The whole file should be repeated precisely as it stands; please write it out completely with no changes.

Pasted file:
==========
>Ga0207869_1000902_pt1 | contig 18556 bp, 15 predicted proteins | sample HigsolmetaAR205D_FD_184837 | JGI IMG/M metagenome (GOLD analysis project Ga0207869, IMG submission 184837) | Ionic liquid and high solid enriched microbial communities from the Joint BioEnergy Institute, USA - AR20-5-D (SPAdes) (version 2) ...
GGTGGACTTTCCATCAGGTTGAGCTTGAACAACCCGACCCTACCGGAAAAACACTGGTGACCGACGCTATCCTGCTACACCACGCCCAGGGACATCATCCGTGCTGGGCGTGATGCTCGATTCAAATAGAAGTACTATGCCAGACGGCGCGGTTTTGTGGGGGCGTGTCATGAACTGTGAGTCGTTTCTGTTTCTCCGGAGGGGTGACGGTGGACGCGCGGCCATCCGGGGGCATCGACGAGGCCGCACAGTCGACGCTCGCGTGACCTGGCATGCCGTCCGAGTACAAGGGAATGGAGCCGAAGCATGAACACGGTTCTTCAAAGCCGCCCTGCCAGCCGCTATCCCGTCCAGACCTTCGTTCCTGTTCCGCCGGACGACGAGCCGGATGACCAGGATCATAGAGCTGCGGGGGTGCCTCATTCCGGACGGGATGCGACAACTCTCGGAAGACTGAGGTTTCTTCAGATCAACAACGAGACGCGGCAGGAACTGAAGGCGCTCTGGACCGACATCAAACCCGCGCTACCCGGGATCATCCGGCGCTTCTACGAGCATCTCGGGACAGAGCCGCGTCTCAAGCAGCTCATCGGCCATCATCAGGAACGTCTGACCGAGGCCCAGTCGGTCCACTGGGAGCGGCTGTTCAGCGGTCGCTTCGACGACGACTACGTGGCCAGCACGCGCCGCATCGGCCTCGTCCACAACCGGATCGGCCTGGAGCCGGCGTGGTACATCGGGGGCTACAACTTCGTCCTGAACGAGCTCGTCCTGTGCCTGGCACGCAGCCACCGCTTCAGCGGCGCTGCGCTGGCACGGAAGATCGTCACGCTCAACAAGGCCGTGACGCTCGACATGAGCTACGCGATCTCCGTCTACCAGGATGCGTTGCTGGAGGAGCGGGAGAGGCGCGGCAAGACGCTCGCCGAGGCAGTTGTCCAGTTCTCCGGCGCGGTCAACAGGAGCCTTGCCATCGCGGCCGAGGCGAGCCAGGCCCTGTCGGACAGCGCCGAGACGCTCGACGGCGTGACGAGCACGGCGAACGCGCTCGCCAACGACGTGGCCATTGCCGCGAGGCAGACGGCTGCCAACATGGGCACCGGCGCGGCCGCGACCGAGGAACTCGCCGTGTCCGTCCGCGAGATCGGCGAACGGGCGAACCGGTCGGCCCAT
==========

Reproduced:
>Ga0207869_1000902_pt1 | contig 18556 bp, 15 predicted proteins | sample HigsolmetaAR205D_FD_184837 | JGI IMG/M metagenome (GOLD analysis project Ga0207869, IMG submission 184837) | Ionic liquid and high solid enriched microbial communities from the Joint BioEnergy Institute, USA - AR20-5-D (SPAdes) (version 2) ...
GGTGGACTTTCCATCAGGTTGAGCTTGAACAACCCGACCCTACCGGAAAAACACTGGTGACCGACGCTATCCTGCTACACCACGCCCAGGGACATCATCCGTGCTGGGCGTGATGCTCGATTCAAATAGAAGTACTATGCCAGACGGCGCGGTTTTGTGGGGGCGTGTCATGAACTGTGAGTCGTTTCTGTTTCTCCGGAGGGGTGACGGTGGACGCGCGGCCATCCGGGGGCATCGACGAGGCCGCACAGTCGACGCTCGCGTGACCTGGCATGCCGTCCGAGTACAAGGGAATGGAGCCGAAGCATGAACACGGTTCTTCAAAGCCGCCCTGCCAGCCGCTATCCCGTCCAGACCTTCGTTCCTGTTCCGCCGGACGACGAGCCGGATGACCAGGATCATAGAGCTGCGGGGGTGCCTCATTCCGGACGGGATGCGACAACTCTCGGAAGACTGAGGTTTCTTCAGATCAACAACGAGACGCGGCAGGAACTGAAGGCGCTCTGGACCGACATCAAACCCGCGCTACCCGGGATCATCCGGCGCTTCTACGAGCATCTCGGGACAGAGCCGCGTCTCAAGCAGCTCATCGGCCATCATCAGGAACGTCTGACCGAGGCCCAGTCGGTCCACTGGGAGCGGCTGTTCAGCGGTCGCTTCGACGACGACTACGTGGCCAGCACGCGCCGCATCGGCCTCGTCCACAACCGGATCGGCCTGGAGCCGGCGTGGTACATCGGGGGCTACAACTTCGTCCTGAACGAGCTCGTCCTGTGCCTGGCACGCAGCCACCGCTTCAGCGGCGCTGCGCTGGCACGGAAGATCGTCACGCTCAACAAGGCCGTGACGCTCGACATGAGCTACGCGATCTCCGTCTACCAGGATGCGTTGCTGGAGGAGCGGGAGAGGCGCGGCAAGACGCTCGCCGAGGCAGTTGTCCAGTTCTCCGGCGCGGTCAACAGGAGCCTTGCCATCGCGGCCGAGGCGAGCCAGGCCCTGTCGGACAGCGCCGAGACGCTCGACGGCGTGACGAGCACGGCGAACGCGCTCGCCAACGACGTGGCCATTGCCGCGAGGCAGACGGCTGCCAACATGGGCACCGGCGCGGCCGCGACCGAGGAACTCGCCGTGTCCGTCCGCGAGATCGGCGAACGGGCGAACCGGTCGGCCCAT